Gene Weingarten suggests that winning a Pulitzer Prize is “pure luck.”
“The Pulitzer is a crapshoot,” The Washington Post feature writer/humor columnist says. “Your piece has to hit a few people the right way at the right moment.”
Easy for Weingarten to be modest: He’s the only two-time winner of the Pulitzer for feature article writing. In the first, 2008’s “The Fiddler in the Subway” (“Pearls Before Breakfast” when it first appeared in The Washington Post), Weingarten arranged for violin virtuoso Joshua Bell to play outside a D.C. Metro station during morning rush hour to see if anyone would notice. His 2010 winner, “Fatal Distraction,” recounts stories of parents who accidentally killed their children by forgetting them in cars.
Those stories and 18 others are collected in The Fiddler in the Subway, which includes an introduction that doubles as a superbly instructive primer on writing.
Here, the feature-writing guru offers the inside story on how he crafts his Pulitzer-grade prose.
What’s the one thing an aspiring writer must understand about writing?
I can tell you what it’s definitely not. It’s definitely not “I before e except after c,” because what about ‘either’”?
But seriously … is there one thing an aspiring writer must understand?
That it’s hard. If you think it’s not hard, you’re not doing it right.
One of the things I admire about your work is that you consistently prove that great writing begins with great reporting. Talk about the importance of reporting.
Well, let’s start with the maxim that the best writing is understated, meaning it’s not full of flourishes and semaphores and tap dancing and vocabulary dumps that get in the way of the story you are telling. Once you accept that, what are you left with? You are left with the story you are telling.
The story you are telling is only as good as the information in it: things you elicit, or things you observe, that make a narrative come alive; things that support your point not just through assertion, but through example; quotes that don’t just convey information, but also personality. That’s all reporting.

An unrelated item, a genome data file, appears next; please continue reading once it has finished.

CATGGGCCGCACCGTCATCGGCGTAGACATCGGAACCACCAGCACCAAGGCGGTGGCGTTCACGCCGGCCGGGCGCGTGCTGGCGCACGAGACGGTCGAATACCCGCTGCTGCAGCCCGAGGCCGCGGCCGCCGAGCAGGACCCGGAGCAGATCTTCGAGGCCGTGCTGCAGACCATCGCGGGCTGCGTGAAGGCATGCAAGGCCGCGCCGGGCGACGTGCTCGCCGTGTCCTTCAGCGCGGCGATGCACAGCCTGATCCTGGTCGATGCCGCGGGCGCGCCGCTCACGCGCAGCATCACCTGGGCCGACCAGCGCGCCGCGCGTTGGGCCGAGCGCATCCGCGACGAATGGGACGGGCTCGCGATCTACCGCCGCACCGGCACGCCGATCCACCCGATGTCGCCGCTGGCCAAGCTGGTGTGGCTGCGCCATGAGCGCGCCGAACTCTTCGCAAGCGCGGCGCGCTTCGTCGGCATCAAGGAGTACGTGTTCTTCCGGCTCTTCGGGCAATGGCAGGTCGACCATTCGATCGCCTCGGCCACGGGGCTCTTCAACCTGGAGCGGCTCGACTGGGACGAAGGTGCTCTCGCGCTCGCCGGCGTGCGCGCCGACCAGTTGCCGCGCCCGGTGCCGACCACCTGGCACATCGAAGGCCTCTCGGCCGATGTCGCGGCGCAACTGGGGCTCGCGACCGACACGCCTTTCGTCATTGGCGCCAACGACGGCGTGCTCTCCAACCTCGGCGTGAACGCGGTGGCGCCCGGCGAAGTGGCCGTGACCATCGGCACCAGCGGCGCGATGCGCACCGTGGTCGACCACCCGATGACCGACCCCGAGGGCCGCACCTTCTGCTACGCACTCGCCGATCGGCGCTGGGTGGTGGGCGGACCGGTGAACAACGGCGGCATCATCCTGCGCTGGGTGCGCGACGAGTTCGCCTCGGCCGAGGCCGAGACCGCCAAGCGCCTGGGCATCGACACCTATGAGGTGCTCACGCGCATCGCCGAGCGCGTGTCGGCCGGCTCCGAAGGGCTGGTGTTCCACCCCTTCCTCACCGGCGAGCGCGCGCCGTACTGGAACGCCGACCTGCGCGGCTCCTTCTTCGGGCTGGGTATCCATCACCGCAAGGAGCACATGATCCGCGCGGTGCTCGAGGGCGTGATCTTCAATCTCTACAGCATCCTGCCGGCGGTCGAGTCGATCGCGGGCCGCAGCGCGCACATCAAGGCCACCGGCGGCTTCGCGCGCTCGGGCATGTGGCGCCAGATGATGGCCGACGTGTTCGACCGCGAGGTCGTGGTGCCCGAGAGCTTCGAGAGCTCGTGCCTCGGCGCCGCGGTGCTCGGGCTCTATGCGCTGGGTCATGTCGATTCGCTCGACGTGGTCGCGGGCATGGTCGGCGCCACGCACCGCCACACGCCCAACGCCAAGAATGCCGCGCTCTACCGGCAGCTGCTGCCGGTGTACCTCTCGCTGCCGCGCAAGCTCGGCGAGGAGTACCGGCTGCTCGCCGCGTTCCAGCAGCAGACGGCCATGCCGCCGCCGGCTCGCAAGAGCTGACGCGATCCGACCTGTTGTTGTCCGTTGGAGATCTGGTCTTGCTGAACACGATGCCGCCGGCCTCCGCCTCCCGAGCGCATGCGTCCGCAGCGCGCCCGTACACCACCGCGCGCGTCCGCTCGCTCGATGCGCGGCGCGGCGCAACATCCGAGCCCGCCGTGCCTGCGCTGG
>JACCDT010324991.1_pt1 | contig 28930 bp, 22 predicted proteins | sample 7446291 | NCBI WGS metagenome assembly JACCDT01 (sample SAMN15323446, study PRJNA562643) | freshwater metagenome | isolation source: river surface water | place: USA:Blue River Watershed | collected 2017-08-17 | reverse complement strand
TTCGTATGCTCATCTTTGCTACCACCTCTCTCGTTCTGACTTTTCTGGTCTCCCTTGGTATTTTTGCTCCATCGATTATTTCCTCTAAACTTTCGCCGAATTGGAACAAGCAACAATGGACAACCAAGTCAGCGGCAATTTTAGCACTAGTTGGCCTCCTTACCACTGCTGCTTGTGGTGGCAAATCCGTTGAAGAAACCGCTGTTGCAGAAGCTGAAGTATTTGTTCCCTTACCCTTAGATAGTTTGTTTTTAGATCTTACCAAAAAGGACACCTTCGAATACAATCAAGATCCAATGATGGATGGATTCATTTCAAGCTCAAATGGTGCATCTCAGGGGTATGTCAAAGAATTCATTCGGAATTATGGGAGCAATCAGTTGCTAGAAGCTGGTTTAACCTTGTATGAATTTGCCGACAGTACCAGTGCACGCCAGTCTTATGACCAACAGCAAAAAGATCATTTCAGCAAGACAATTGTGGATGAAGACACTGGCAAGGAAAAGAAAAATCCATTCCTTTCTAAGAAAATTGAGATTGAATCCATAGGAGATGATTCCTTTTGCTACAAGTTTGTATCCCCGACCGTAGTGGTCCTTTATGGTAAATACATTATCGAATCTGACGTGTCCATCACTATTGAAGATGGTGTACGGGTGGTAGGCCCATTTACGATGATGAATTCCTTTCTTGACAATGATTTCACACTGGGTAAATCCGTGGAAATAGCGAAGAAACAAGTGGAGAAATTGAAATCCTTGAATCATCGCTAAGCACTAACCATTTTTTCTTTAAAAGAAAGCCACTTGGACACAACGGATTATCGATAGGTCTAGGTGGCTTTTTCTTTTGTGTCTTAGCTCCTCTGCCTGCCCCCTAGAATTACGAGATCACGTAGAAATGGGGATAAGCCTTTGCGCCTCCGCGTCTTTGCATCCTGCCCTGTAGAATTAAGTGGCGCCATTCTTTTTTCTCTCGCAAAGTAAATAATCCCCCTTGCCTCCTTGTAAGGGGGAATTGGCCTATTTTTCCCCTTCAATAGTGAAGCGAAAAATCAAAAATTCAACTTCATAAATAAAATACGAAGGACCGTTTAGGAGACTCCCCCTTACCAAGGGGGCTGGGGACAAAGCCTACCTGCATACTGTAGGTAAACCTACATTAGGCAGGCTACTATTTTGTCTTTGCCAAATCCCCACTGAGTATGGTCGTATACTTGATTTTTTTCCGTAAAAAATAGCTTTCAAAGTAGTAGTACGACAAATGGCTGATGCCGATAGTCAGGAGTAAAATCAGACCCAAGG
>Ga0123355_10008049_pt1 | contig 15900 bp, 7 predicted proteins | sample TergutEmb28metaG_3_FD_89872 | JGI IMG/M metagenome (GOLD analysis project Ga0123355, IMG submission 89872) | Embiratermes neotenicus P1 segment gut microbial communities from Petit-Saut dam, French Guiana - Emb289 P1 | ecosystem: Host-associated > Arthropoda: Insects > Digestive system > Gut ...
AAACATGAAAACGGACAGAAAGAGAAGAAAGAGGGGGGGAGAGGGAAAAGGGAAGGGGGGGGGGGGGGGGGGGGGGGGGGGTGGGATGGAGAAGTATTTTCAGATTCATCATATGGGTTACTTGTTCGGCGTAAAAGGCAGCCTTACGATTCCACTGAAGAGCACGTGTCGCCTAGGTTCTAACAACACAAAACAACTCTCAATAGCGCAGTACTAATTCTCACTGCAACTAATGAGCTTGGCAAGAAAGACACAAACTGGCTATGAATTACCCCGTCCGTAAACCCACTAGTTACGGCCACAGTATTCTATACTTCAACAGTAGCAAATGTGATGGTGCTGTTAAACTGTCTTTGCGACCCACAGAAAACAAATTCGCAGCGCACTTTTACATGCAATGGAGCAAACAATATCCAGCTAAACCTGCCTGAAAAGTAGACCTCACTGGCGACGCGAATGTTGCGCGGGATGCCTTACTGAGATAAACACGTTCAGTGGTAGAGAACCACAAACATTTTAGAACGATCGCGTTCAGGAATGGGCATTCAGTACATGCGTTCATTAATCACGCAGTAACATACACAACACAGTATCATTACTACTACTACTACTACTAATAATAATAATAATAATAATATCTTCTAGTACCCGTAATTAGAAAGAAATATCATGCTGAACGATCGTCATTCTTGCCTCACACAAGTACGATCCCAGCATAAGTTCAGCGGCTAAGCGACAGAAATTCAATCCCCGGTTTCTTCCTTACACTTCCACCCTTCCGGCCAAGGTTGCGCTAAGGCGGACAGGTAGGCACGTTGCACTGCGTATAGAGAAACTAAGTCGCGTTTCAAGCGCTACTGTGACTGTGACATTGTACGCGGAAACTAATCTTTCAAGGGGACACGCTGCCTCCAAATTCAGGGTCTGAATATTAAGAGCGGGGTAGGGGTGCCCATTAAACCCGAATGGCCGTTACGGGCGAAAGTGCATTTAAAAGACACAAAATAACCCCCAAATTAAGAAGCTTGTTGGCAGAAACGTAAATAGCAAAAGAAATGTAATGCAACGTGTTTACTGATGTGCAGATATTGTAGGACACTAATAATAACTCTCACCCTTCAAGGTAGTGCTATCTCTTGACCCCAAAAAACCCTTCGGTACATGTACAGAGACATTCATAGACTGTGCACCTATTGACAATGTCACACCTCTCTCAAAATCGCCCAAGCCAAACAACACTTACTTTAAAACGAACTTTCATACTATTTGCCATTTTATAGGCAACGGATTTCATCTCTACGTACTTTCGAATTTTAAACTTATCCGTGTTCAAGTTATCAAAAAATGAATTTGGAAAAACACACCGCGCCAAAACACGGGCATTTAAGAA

What distinguishes a well-told story from a poorly told one?
All of the above. Good reporting, though, requires a lot of thinking; I always counsel writers working on features to keep in mind that they are going to have to deliver a cinematic feel to their anecdotes. When you are interviewing someone, don’t just write down what he says. Ask yourself: Does this guy remind you of someone? What does the room feel like? Notice smells, voice inflection, neighborhoods you pass through. Be a cinematographer.
Do you have any particular writing rituals or techniques that would help other writers?
Until I got to the end of your sentence, I had an answer. Alas, I don’t think this would be helpful to many writers: After I report a story, I look at my notes carefully, then lock them away and don’t look at them again until I have a first draft. I find it liberating to write without being chained to your notes; it helps you craft an ideal story. Then I go back to the notes and realize what I wrote that I can’t really support, what quotes aren’t quite as good as I thought, etc. It can be hugely frustrating, but it also sometimes leads me to go back and improve reporting, to make the story as good as I thought it could be. Not sure this will be helpful to most people. It’s kind of insane.
You say all stories are ultimately about the meaning of life. How do you find that heart of the story?
By persuading yourself, going in to a story, that it must be about something larger than itself—some universal truth—and always searching for whatever that is. Sometimes, midway through, you realize it’s not what you thought, it’s something else. But, to quote Roseanne Rosannadanna,
“ … It’s always something.”
Let’s say you only get 20 minutes with your subject. How do you find the meaning of life in 20 minutes?
Nasty question. But you gotta be fair here: I never said all stories have to explain the meaning of life. All stories have to at least try to explain some small portion of the meaning of life. You can do that in 20 minutes, and 15 inches. I still remember a piece that the great Barry Bearak did in The Miami Herald some 30 years ago. It was a nothing story, really: Some high school kid was leading a campaign to ban books he found offensive from the school library. Bearak didn’t even have an interview with the kid, who was ducking him. The story was short, mostly about the issue.
But Bearak had a fact that he withheld until the kicker. The fact put the whole story, subtly, in complete perspective. The kicker noted the true, wonderful fact that the kid was not in school that day because “his ulcer was acting up.” Meaning of life, 15 inches.
Also check out these items from the Writer’s Digest’s collection:
Comedy Writing Secrets
The Little Red Book of Very Dirty Words
The Perfect Insult for Every Occasion
Grammar Sucks: What to Do to Make Your Writing Much More Better
Formatting & Submitting Your Manuscript
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